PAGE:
Within the HDP, which has been waxing strong on the contributions of its members, it is not yet clear those aspiring to contest the governorship on the party, but given its drive towards populism and internal democracy, there are indications that the expression of interest and nomination fees would not be as high as N5m.

The cost of purchase of forms in the UPP has become an issue. National Chairman of the party, Chief Chekwas Okorie, had to explain to members that the N5m nomination fee is meant to scare aware aspirants, stressing that the party charged the same amount is the last governorship poll in 2013. Okorie maintained that since the party was going to compete with bigger spenders in the main election, the agitation for review is not on point.

Until the issue of nomination fees schedule tossed up, two aspirants, Hon. Chudi Offodile and Osita Chidoka, had been visiting the wards and donating sums ranging from N200, 000 to N250, 000 to each. With the 326 electoral wards in the state, what the handouts mean is that either of the aspirants has expended approximately N65, 200, 000 on the ward tours.

It is left to be seen what manner of gestures they could spend when they compete for the votes of the 1,750 delegates expected to determine the governorship primary. One aspirant that has been on the forefront against the stress on big money in the governorship chase is rights activist, Ifeanyichukwu Okonkwo.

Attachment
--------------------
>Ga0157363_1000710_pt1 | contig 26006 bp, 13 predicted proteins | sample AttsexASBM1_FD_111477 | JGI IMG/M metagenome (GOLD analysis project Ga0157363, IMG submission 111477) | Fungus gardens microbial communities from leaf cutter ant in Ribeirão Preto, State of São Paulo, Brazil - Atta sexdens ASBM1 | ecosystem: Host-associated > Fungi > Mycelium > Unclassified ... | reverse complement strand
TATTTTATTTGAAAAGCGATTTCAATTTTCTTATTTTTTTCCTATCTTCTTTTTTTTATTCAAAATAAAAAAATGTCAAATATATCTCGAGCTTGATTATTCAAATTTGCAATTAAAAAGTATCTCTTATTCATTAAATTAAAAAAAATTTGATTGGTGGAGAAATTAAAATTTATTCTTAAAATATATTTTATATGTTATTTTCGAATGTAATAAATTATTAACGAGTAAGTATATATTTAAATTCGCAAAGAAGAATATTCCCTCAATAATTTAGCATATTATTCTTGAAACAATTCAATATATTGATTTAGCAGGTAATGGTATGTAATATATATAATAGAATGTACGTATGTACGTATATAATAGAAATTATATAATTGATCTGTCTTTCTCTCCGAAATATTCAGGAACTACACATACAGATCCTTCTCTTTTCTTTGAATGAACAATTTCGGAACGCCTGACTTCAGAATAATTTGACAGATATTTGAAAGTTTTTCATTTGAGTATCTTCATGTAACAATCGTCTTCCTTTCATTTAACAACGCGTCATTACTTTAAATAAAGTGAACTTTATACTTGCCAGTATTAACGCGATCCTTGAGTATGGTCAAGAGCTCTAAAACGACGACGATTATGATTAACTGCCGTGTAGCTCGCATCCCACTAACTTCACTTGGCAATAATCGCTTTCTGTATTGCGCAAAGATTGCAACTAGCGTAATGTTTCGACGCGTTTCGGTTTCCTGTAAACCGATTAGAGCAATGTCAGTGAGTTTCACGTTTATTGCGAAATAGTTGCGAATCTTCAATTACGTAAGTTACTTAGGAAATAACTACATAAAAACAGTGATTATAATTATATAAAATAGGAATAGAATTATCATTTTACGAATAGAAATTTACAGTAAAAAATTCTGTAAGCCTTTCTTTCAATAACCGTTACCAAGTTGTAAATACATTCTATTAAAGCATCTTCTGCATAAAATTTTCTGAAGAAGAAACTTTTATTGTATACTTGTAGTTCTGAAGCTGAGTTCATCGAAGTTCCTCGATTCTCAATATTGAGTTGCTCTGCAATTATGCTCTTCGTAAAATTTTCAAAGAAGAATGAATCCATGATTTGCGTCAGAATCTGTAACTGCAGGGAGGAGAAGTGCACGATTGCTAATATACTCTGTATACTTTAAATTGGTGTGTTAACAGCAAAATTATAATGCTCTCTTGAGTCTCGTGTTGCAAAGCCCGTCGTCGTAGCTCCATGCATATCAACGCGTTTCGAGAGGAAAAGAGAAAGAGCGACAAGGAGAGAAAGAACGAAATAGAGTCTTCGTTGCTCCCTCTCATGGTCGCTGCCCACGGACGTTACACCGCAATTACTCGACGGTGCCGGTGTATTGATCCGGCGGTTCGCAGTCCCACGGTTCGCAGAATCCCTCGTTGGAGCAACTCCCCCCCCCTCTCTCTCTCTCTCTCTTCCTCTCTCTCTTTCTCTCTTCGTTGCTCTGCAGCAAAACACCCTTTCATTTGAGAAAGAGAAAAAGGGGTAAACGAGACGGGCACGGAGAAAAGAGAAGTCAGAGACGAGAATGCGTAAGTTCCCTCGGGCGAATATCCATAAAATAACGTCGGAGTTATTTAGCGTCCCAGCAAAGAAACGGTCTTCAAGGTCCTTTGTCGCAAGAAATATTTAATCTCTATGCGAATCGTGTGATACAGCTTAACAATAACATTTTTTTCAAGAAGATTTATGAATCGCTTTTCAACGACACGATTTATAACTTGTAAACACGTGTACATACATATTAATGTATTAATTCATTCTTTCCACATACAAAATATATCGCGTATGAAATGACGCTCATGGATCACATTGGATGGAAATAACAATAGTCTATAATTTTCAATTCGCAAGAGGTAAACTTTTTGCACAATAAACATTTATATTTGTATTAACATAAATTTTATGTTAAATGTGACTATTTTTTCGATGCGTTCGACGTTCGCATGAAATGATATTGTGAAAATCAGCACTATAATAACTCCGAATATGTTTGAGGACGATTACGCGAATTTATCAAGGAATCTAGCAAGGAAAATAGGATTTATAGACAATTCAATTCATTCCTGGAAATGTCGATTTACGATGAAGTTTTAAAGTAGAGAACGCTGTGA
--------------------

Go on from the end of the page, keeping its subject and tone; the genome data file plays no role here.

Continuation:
Incidence Of Money Politics, Political Corruption
During the Ibrahim Babangida experiment with diarchy and two-party system, Okonkwo kicked against the use of exorbitant fees to trim the number of governorship aspirants in the National Republican Convention (NRC). In protest he threw his weight behind the Social Democratic Party (SDP) candidate, Dr. Chukwuemeka Ezeife, who eventually won the governorship poll in 1991.

Also at the threshold of the fourth republic in 1998, Okonkwo tackled Dr. Alex Ekwueme over what he described as outrageous nomination fees. Then, Peoples Democratic Party (PDP) had fixed expression of interest and governorship nomination fees at N2.1m. “We decided to raise the amount payable by aspirants for nomination forms so as to weed out unserious candidates,” Ekwueme was said to have told Okonkwo.

Not satisfied with the response, Okonkwo dragged PDP, Solomon Lar and PDP leadership in Anambra State to court. He was given a favourable judgment after seven years and awarded a cost of N7.1m and PDP account was garnisheed. Also in 2013, Okonkwo instituted an action in Federal High Court Awka against PDP aspirants that paid as much as N15m for the expression of interest and nomination forms of the party, averring that none of them paid any tax that represented the amount of money they used in buying ticket, which is their earning.